*MY 6 TIPS*
- Follow a Blog. . . Here is a list of the 50 top karate bloggers you can learn from. Search top physical therapy schools for the best physical therapy assistant program for you.
- Would you like to start a blog? This IS my Portfolio and Blogger makes it easy and fun to manage, browse, rate, and design your own personalized Blogs!
- Explore a Style. Wikipedia has always been known as a wonderful tool for research. Here is a List of Martial Arts for you to favorite and begin to explore.
- Create a Video Playlist. If you're not familiar with Master Youtube, then you're not using it properly. Get yourself a free account to start learning about your playlist options.
- Link your Social Networks in order to easily browse through and mark your research.
- Design a Scrapbook. All information that you would like to include on your martial arts journey in tangible form. Pull from these other sources to help yourself and perhaps even meld it with a Personal Journal. I'll be posting relevant material on this blog's homepage and under attention karateka.
*The 9 Moving Forces*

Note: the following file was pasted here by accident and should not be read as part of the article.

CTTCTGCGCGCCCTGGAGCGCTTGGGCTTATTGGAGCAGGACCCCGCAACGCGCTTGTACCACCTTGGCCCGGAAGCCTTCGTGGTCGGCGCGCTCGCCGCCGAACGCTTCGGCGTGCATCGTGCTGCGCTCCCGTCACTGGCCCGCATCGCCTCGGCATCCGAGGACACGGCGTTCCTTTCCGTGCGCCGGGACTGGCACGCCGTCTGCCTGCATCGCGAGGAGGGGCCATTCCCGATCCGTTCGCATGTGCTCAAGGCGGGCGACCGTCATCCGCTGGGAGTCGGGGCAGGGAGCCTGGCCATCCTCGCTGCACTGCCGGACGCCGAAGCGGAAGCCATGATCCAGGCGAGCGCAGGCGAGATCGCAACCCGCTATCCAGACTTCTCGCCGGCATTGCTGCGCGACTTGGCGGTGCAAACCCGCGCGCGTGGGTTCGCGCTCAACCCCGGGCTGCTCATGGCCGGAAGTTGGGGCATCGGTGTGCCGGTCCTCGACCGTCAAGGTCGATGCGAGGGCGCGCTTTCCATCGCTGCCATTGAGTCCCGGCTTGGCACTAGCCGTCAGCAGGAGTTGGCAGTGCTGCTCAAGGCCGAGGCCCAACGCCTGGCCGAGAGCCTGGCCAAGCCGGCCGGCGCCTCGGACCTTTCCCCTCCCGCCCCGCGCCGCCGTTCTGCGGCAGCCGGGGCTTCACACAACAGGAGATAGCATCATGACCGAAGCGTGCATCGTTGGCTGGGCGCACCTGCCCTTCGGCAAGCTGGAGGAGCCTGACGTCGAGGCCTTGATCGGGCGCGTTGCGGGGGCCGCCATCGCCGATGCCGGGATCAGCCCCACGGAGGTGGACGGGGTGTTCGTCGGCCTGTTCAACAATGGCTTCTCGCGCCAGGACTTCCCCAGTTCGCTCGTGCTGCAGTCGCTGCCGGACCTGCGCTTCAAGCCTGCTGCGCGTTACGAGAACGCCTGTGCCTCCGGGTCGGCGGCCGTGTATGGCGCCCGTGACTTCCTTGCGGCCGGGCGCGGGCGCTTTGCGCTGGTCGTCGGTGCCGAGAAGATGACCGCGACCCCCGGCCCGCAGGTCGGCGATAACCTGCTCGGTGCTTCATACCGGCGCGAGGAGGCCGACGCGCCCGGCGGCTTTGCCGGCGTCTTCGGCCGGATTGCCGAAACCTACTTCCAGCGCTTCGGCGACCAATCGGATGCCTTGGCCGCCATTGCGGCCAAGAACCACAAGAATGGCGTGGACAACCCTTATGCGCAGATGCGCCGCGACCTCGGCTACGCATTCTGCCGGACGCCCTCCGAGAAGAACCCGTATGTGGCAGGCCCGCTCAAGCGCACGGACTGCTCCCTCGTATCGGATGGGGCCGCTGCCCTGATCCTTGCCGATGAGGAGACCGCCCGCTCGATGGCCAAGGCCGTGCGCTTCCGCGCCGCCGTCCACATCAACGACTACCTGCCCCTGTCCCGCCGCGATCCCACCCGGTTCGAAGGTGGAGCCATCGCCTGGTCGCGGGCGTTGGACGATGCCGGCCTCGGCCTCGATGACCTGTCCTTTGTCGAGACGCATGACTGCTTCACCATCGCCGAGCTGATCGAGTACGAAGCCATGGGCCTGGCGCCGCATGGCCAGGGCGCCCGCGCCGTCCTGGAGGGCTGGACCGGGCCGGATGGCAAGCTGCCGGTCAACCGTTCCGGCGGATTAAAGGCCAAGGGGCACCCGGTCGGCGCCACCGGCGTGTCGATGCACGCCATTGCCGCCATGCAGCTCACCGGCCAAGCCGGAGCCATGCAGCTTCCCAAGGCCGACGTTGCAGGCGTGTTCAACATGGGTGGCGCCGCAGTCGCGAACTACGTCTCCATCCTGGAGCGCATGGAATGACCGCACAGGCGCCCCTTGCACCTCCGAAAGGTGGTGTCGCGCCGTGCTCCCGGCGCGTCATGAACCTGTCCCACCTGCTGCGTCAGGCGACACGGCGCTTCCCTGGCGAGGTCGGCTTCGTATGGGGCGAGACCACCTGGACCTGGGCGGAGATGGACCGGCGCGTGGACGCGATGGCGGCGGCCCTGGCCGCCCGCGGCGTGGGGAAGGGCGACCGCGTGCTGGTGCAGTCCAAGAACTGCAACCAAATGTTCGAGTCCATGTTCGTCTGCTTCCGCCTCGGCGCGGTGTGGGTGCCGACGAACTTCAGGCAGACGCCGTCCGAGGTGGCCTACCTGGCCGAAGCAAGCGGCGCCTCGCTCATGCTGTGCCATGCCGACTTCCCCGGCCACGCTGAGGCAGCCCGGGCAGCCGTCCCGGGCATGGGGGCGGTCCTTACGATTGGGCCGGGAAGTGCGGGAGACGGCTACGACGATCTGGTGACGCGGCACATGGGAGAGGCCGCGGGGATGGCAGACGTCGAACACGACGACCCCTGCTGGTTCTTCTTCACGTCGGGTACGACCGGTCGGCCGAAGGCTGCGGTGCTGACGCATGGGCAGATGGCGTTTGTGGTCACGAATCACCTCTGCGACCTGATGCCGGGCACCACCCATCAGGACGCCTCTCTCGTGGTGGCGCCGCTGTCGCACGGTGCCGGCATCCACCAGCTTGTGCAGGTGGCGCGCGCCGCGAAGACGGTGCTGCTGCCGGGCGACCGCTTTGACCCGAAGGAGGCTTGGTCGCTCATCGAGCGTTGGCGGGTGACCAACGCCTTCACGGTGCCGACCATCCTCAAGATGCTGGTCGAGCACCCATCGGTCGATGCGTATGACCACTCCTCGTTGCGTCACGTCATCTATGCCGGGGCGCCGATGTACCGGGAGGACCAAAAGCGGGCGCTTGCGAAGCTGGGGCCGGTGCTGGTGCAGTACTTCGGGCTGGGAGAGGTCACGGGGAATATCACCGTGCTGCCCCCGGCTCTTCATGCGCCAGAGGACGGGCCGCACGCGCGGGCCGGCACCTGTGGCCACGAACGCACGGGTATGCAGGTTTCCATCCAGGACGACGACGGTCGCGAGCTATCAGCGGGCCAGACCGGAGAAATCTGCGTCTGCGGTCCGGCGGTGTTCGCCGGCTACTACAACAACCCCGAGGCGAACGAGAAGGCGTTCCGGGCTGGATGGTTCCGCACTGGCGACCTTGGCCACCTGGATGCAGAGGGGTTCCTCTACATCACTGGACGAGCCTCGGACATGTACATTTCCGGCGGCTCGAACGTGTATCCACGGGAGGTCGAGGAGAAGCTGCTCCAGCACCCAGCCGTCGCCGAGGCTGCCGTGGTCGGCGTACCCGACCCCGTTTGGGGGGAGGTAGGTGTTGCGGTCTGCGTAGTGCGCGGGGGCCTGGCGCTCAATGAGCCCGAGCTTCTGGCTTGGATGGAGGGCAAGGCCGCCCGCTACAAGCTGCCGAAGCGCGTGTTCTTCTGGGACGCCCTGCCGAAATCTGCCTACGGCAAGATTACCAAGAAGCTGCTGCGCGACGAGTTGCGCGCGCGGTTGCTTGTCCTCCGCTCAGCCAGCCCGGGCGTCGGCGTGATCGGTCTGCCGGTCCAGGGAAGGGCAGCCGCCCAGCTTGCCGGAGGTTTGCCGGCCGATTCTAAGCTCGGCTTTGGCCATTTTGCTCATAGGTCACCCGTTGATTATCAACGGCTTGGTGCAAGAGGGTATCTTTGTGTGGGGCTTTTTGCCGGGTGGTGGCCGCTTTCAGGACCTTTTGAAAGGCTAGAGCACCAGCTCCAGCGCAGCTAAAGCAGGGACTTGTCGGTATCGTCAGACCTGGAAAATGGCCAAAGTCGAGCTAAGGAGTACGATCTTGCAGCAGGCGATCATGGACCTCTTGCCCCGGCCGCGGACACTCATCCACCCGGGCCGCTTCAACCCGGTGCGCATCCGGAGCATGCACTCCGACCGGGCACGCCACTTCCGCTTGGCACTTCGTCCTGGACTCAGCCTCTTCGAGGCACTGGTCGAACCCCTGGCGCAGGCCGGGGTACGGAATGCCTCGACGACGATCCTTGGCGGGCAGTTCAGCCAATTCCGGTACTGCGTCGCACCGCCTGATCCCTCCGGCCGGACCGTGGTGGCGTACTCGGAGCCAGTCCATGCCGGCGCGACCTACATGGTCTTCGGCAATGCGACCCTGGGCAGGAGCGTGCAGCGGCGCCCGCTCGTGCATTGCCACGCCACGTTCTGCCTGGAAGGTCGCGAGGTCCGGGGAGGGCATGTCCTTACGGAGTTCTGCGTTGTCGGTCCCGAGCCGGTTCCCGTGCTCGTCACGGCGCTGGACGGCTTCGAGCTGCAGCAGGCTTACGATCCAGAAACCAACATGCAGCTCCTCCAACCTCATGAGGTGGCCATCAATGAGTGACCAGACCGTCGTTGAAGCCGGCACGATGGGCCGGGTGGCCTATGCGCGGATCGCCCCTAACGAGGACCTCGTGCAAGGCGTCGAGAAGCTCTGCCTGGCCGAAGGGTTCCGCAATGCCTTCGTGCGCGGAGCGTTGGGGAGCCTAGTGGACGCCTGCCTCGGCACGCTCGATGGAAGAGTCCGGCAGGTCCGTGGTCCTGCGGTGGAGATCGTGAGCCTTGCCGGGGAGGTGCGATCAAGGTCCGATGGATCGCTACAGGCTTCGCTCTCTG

1. Striking vital or paralyzing points (atemi-waza & kyusho-Jutsu)
2. Applied pressure (appaku) applying pressure to the kyusho points
3. Joint bending, locking, twisting and stretching (kansetsu-waza)
4. Throwing, sweeping and takedowns (nage-waza, ashi-barai & otoshi-waza)
5. Choking & strangulation methods (shime-waza)
6. Controlling, holding, pinning, and grappling (katame-waza, osae-komi-waza, ne-waza)
7. Counters to all the above (kaeshi-waza)
8. Breathe control & power (kokyu chikara) developing internal force/energy (ki/qi)
9. Absorbing and controlling pain
By the time a student has reached Shodan (Beginning Black Belt) in ShinPu-Ren, they should have a firm and comprehensive understanding of The 9 Moving Forces. A true understanding of these comes about during testing when they are expected to defend themselves effectively against the instructors. As they make their way through the ranks, we see immense improvements in all of our students at each level. All of these areas are vital to understanding effective defense and all of these skills are added to the student's repertoire over the course of time and practice, thus turning average Joe into an outstanding, well rounded martial artist. Very rare do we see students meet the standard for Shodan, but when this does occur, these individuals are a force of their own.